V. James

HELYG. Diamond Jubilee 1925-1985. By Geoff Milburn. Pp. 256, illustrations, sketches, 1985. (The Climbers Club, U.K., Price not stated).

The Climbers Club, U.K. has published a book on Helyg, the cottage established by it in North Wales in 1925. It would be worthy of no more than a mention as a collection of club memorablia and trivia (do they differ?) if it were not for the fact that it also serves as a limited record of some pioneering rock-climbing in Wales. Many famous names of British climbing have climbed from Helyg and this book includes diverse material about them and written by them, among which a fine piece is Noyce's 'Alone*. The 'Resurrected Obituaries' are readable and the photographs from the archives interesting. The book's binders have mixed up the order in several places but apart from that the get-up is neat.

M. H. Contractor

TIBET. By Kevin Kling. Pp. 104, 96 illustrations, (91 in colour) map, 1984. (Thomas and Hudson, London, £20).

Till recently Tibet was closed to outsiders and though a lot was written about it very few pictures were ever published. But since the recent opening of Tibet to foreigners a lot of pictorial books have been published. This book is one of the type containing a vast range of photos. Kling starts by giving a small introduction about Tibet and then goes on to descriptions of Lhasa, different regions and life in Tibet. This book primarily contains photos of cultural life in Tibet. It also contains some excellent mountain sceneries. Rare views of Everest and Makalu from the north are very fascinating. It also has some good photographs of Tibetan monasteries and villages. A particularly striking photograph is that of the pink sandstone in Yangpachen. Each photograph is very well taken and one cannot help but admire the beauty of the mountains, monasteries and people in Tibet as depicted by these pictures.


HIMALAYAN MEMOIRS. By Navnit Parekh. Pp. 96, 31 illustrations, 1986. (Popular Prakashan, Bombay, Rs. 75).

As the title suggests the book covers the author's various travels in the lower Himalaya. After recounting his initiation, it covers travels to Manasarovar, Everest area and meeting various mystics and persons. More of a book for the family than a serious reader.

Dhiren Toolsidas

INDIA AND TIBET. By Francis Younghusband. Pp. 455, 26 illustrations, 2 maps, reprint 1985 (first published 1910). (Oxford University Press, Hong Kong, Rs 225).

Another excellent reprint with an introduction by Alastair Lamb. It covers: 'A history of the relations which have subsisted between the two countries from the time of Warren Hastings to 1910; with a particular account of the mission to Lhasa of 1904'.

This part of the history and the impact it had on the future is well-known. The description of the route, discussions of politics and the conclusions, all make a thorough reading and reference. It is important that this rare book is now available.

Dhiren Toolsidas

KURNOOL 1984. (Abhandlung zur Karst und Hohlenkunde (1985) Reihe A, Heft 21). By H. D. Gebauer. Pp. 80, illustrated, surveys, 1985. (Obtainable from the author at Markplatz 32, 7070 S. Gmiind, West Germany, price not stated).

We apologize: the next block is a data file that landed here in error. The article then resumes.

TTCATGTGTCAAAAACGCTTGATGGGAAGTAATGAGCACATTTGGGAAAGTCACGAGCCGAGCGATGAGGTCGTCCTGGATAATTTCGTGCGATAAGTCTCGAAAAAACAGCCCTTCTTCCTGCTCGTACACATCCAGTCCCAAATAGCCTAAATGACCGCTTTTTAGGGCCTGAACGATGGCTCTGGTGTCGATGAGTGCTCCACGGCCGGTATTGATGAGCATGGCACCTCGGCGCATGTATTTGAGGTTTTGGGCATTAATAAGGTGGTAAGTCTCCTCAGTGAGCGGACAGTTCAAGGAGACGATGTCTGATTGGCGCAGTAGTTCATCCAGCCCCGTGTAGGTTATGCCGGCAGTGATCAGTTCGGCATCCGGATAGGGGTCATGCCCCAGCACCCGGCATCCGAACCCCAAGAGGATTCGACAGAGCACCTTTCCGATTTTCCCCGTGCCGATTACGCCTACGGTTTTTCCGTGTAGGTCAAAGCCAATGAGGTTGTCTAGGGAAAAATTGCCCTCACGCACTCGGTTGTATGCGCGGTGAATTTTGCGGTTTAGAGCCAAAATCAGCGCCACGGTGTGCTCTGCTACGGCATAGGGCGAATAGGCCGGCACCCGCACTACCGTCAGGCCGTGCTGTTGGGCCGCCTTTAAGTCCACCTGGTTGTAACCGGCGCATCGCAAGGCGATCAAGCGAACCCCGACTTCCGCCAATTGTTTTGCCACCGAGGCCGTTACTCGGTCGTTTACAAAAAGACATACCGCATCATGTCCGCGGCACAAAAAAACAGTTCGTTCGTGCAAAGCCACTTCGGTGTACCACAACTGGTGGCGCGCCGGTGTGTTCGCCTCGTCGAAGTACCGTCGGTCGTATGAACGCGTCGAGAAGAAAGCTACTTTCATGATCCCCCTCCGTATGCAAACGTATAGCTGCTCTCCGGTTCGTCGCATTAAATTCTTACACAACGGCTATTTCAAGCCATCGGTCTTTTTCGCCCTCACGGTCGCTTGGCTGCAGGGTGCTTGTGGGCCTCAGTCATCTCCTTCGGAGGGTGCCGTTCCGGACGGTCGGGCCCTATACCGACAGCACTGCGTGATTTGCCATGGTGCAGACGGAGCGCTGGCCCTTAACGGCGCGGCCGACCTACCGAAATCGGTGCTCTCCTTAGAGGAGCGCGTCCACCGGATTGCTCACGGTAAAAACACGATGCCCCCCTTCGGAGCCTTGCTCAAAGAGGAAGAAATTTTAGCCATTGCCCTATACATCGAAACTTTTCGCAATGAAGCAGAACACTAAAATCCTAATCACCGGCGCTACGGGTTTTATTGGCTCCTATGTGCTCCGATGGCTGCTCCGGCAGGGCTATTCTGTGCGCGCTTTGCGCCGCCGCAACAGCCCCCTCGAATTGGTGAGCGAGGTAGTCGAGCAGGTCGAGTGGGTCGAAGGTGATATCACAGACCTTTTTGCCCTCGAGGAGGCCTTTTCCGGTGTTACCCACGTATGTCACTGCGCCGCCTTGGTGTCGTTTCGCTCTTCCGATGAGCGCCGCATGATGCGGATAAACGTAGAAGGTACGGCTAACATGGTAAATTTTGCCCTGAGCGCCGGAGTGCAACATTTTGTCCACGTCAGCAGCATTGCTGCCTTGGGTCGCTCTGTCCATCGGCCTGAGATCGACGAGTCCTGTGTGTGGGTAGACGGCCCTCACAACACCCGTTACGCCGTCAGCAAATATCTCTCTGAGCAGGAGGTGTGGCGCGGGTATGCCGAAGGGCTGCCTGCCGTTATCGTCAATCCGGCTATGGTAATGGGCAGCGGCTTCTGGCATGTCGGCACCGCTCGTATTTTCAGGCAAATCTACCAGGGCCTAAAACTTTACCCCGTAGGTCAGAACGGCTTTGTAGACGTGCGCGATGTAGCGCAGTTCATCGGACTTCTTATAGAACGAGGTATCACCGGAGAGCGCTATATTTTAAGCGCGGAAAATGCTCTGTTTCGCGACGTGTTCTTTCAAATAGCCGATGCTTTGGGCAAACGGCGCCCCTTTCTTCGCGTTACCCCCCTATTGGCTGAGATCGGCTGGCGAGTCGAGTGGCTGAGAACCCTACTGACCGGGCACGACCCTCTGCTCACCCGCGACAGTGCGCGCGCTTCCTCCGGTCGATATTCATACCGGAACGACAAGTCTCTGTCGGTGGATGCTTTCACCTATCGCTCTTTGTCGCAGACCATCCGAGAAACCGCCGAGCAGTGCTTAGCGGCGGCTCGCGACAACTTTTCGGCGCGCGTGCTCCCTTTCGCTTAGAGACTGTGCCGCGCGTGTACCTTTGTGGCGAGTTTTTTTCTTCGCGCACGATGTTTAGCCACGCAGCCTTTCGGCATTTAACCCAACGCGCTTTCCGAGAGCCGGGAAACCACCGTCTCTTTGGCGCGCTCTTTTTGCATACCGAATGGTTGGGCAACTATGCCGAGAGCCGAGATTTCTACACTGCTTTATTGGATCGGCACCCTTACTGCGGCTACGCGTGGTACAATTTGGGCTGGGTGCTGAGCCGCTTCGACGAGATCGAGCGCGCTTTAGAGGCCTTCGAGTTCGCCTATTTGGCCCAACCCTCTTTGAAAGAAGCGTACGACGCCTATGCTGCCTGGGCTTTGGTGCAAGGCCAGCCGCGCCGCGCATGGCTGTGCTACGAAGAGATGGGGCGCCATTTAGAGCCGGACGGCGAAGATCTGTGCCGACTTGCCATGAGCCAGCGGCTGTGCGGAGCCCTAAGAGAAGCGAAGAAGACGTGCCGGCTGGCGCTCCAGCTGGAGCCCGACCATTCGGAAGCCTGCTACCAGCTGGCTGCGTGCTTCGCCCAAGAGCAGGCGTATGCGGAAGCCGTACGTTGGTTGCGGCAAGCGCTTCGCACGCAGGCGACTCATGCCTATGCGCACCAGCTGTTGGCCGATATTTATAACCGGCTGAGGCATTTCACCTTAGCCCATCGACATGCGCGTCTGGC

When I reviewed Herr Gebauer's splendid 281 Caves of India and Nepal in the Himalayan Journal, Vol. 40, p. 237-238, I commented that contained therein was all that any speleologist in India and Nepal needed to know. That is no longer true. In 1984 the author returned to the Kurnool district to continue his previous explorations. His latest expedition report contains descriptions, surveys and some photographs of more caves in that part of Andhra Pradesh. At the end, with characteristic German thoroughness, is a further extensive bibliography, and a list of rock shelters all over India which will be of interest to archaeologists.

The most encouraging feature of this latest report by Herr Gebauer is the active participation of some of the local residents including M. Narayan Reddy of Hyderabad. This gentleman has learned the difficult art and science of cave survey, and has had

some of his work published independently [Bellum Cave, William Pengelly Cave Studies Trust Ltd. Newsletter July 1984 (44) 33-35]. More power to his elbow - and to that of Herr Gebauer!

S. A. Craven

KARAKORAM. By Zbigniew Kowalewski and Andrzej Paczkow-ski. Pp. 238, 1986 (Warszawa).

The book is a guide to many high-level climbs made by the Polish expeditions in the Karakoram since 1969 to 1984. In 15 chapters different expeditions are presented, among them such important first ascents as Kunyang Chhish, 7852 m, in 1971, Shispare, 7619 m, in 1974, Gasherbrum III, 7952 m, in 1975, Yazghil Dome, 7400 m, and Distaghil Sar East, 7700 m, in 1980. Also the high Polish attempts - both to 8400 m - on K2 in 1976 and 1982 have their chapters, just as the first female ascents of Gasherbrum II in 1975 and Broad Peak in 1983 or the new routes on Rakaposhi in 1979, both Gasherbrums in 1983 and Broad Peak in 1984. But for many the most important part of the book is the photo documentation: 200 black and white photographs and 42 color ones, all by members of Polish expeditions, a number of them of unique topographical and geographical value. The book, compiled by two highly competent experts, is a great addition to the Himalayan literature, valuable to the mountain historian and to all climbers visiting the highest mountain ranges. It is so profusely illustrated that, even though written in Polish, it can be used by any one.

Karakoram is the first volume of a series of similar picture books - the next one will be Everest in 1987.